Time to end grandfathering, says FPA

The Financial Planning Association (FPA) has told the Royal Commission it is timely to review the appropriateness of grandfathered commissions and has recommended that grandfathered commissions be phased out over three years.

However, the FPA has argued that the carve-out in relation should be maintained in the short to medium term (at least three years) because the Life Insurance Framework is in its infancy and is scheduled to be reviewed by the Australian Securities and Investments Commission in any case.

The planning group has also pointed to the fact that the Future of Financial Advice (FoFA) had not succeeded in dealing with vertical integration.

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In a submission responding to the Royal Commission into Misconduct in the Banking, Superannuation and Financial Services Industry’s first round hearings into financial advice, the FPA has acknowledged that five years after the Future of Financial Advice it might be time for a change.

It said grandfathered commissions had “led to an environment where many clients are paying fees and yet receiving no services”.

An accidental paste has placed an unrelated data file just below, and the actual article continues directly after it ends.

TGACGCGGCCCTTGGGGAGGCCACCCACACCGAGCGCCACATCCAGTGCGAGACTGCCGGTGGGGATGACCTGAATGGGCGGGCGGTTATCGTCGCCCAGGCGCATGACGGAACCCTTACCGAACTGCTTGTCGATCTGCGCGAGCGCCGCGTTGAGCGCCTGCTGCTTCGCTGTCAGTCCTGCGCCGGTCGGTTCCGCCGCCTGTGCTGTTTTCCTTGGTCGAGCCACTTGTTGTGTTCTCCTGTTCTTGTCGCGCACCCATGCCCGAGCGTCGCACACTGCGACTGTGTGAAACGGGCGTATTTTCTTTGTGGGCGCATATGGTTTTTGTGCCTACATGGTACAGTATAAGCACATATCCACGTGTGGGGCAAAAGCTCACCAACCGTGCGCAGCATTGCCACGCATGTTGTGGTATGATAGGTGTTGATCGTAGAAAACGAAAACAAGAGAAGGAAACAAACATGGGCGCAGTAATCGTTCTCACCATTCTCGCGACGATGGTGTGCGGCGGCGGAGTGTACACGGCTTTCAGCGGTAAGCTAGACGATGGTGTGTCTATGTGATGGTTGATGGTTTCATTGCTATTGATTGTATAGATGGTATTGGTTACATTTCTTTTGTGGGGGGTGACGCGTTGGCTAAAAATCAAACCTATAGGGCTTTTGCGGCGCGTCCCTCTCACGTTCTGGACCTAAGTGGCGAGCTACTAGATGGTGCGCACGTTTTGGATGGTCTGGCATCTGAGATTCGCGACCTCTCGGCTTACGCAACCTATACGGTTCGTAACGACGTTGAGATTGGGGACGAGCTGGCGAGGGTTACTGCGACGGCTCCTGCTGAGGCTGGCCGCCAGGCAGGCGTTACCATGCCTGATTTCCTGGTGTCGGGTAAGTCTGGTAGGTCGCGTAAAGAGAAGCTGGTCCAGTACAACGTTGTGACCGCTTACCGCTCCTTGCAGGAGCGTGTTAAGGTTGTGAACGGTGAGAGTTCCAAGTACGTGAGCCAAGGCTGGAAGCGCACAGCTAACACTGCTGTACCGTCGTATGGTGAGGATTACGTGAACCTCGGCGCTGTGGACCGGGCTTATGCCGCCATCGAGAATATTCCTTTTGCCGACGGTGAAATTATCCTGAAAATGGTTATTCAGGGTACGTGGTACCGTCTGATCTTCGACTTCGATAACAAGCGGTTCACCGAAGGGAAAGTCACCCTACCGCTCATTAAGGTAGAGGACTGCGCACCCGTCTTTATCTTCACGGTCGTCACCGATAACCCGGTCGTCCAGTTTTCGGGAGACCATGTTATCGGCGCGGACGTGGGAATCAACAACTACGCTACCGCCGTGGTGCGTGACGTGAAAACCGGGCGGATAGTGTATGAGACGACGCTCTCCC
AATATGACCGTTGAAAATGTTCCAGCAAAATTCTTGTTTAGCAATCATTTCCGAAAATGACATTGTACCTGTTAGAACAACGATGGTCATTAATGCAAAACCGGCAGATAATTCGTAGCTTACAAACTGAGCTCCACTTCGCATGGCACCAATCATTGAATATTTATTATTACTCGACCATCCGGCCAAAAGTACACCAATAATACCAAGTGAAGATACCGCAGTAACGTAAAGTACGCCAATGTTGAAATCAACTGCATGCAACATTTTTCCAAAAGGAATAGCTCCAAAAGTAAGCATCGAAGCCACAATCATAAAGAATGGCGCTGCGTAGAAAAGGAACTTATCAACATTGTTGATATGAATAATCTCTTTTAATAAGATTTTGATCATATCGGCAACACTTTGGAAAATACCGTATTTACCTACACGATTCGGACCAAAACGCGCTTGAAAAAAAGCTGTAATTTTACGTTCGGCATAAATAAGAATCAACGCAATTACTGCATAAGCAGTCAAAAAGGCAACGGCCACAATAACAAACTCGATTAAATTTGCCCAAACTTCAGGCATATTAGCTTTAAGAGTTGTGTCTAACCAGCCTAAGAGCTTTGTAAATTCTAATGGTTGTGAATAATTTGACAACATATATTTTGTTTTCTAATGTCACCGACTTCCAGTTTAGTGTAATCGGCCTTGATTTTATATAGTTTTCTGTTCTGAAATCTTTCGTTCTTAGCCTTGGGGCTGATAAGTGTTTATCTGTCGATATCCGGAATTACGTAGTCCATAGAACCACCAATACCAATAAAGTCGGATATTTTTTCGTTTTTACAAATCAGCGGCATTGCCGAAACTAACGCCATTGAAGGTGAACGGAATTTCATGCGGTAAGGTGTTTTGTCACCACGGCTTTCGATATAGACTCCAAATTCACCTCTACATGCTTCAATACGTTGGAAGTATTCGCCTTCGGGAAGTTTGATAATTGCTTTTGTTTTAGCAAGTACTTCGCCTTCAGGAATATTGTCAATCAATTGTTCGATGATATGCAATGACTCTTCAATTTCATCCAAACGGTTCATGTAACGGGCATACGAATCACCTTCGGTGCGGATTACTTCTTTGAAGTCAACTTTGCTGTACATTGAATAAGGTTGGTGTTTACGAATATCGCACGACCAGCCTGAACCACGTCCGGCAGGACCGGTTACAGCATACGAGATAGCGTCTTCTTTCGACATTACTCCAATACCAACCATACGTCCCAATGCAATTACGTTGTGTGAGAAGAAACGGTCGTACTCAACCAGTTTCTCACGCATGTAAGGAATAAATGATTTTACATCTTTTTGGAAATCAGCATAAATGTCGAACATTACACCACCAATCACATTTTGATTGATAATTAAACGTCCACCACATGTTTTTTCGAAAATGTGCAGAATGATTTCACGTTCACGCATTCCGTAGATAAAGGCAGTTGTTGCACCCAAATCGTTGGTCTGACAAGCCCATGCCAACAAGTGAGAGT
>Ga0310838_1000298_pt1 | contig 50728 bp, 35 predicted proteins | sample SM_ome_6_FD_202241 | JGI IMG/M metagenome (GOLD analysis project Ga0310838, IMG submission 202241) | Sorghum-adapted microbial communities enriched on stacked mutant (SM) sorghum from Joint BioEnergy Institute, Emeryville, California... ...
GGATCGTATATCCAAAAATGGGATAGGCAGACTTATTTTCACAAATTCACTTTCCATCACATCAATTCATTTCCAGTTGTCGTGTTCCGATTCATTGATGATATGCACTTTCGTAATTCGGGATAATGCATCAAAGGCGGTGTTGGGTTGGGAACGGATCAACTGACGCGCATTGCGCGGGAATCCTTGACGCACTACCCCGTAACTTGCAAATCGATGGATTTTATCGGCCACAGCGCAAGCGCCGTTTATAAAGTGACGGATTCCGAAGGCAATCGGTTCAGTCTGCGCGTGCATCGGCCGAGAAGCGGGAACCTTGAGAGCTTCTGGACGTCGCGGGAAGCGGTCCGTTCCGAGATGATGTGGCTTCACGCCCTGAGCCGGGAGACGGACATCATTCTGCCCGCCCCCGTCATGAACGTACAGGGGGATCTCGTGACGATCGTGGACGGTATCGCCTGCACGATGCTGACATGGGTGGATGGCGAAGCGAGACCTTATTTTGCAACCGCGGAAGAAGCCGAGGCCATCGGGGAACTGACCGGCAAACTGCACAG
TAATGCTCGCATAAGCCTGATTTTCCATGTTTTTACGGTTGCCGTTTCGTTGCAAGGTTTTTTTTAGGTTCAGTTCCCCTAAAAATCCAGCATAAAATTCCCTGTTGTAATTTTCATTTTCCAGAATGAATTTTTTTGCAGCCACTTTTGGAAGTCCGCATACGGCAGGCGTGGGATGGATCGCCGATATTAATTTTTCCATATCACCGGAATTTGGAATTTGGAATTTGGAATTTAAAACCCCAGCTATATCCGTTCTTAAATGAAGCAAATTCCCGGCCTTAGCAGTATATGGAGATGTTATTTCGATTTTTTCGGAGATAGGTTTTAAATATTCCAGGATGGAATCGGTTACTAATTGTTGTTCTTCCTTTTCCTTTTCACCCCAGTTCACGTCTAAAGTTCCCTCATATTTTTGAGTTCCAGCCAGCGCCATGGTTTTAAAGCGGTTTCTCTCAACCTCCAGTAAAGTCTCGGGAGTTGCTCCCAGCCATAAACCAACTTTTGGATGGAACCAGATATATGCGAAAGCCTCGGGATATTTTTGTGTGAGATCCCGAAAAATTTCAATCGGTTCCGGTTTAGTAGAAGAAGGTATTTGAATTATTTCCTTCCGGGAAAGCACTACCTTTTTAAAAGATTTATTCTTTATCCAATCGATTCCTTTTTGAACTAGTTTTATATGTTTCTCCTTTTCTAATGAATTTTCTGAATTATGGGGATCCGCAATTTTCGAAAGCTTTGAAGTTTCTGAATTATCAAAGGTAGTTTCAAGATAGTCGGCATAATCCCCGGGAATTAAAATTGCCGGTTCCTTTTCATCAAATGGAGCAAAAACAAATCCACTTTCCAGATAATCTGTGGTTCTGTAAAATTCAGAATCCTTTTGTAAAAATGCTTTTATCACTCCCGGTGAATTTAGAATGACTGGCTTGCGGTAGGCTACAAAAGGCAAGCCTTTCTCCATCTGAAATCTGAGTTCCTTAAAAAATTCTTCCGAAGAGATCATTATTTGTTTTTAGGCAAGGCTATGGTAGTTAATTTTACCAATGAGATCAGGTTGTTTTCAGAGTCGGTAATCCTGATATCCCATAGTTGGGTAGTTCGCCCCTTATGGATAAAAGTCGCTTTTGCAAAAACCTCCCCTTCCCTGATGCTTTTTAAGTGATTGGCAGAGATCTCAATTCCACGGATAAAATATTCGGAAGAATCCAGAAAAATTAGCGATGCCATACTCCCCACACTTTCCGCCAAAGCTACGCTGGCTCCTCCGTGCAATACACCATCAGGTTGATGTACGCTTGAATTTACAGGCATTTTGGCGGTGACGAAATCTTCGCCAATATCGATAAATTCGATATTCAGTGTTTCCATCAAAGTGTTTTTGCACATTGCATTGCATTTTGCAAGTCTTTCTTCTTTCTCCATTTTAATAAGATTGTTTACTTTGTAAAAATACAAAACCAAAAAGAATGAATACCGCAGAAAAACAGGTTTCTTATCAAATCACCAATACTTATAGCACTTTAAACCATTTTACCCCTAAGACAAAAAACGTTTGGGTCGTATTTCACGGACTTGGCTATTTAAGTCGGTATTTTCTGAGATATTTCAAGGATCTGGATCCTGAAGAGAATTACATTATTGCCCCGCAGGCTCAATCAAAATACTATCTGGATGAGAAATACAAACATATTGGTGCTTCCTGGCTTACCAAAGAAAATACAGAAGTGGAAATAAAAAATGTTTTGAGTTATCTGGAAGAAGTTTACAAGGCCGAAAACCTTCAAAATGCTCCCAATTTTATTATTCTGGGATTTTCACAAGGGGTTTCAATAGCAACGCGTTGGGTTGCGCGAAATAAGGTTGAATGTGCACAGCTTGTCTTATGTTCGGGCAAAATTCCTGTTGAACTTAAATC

“Ceasing grandfathered commissions and making all ongoing fee arrangements subject to opt-in will result in grandfathered fee arrangements quickly coming to an end where no services are being provided to consumers,” the FPA said.

However, in doing so, it noted that commissions were “by their nature part of a product cost” and that in most cases “the removal of an adviser does not provide any benefit to a consumer as the provider simply retains the amount that would otherwise have been paid to the adviser”.

It said that commissions had been built into the fee structure of many older products and that it was important to note that it was the product manufacturer who paid the commission for their fees and that it was “not a specifically client authorised payments”.




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Has the FPA canvassed the opinion of the people they are supposed to represent on this? Goodbye FPA

Yes. They canvassed the only members that count. AMP Financial Planning said we need to turn the spot light off us, is there anyway you can help us. The FPA then said how about we turn the spot light back onto planners again.

yet again the FPA throws their members under the bus.....what happens to those advisers that have purchase businesses with trail commission clients? How will they be compensated in all of this?

Posted on behalf of 'Steve'
The comments by ASIC during the Banking Royal Commission indicate they have absolutely no idea how advisers run their business, what costs they need to cover or what they actually do.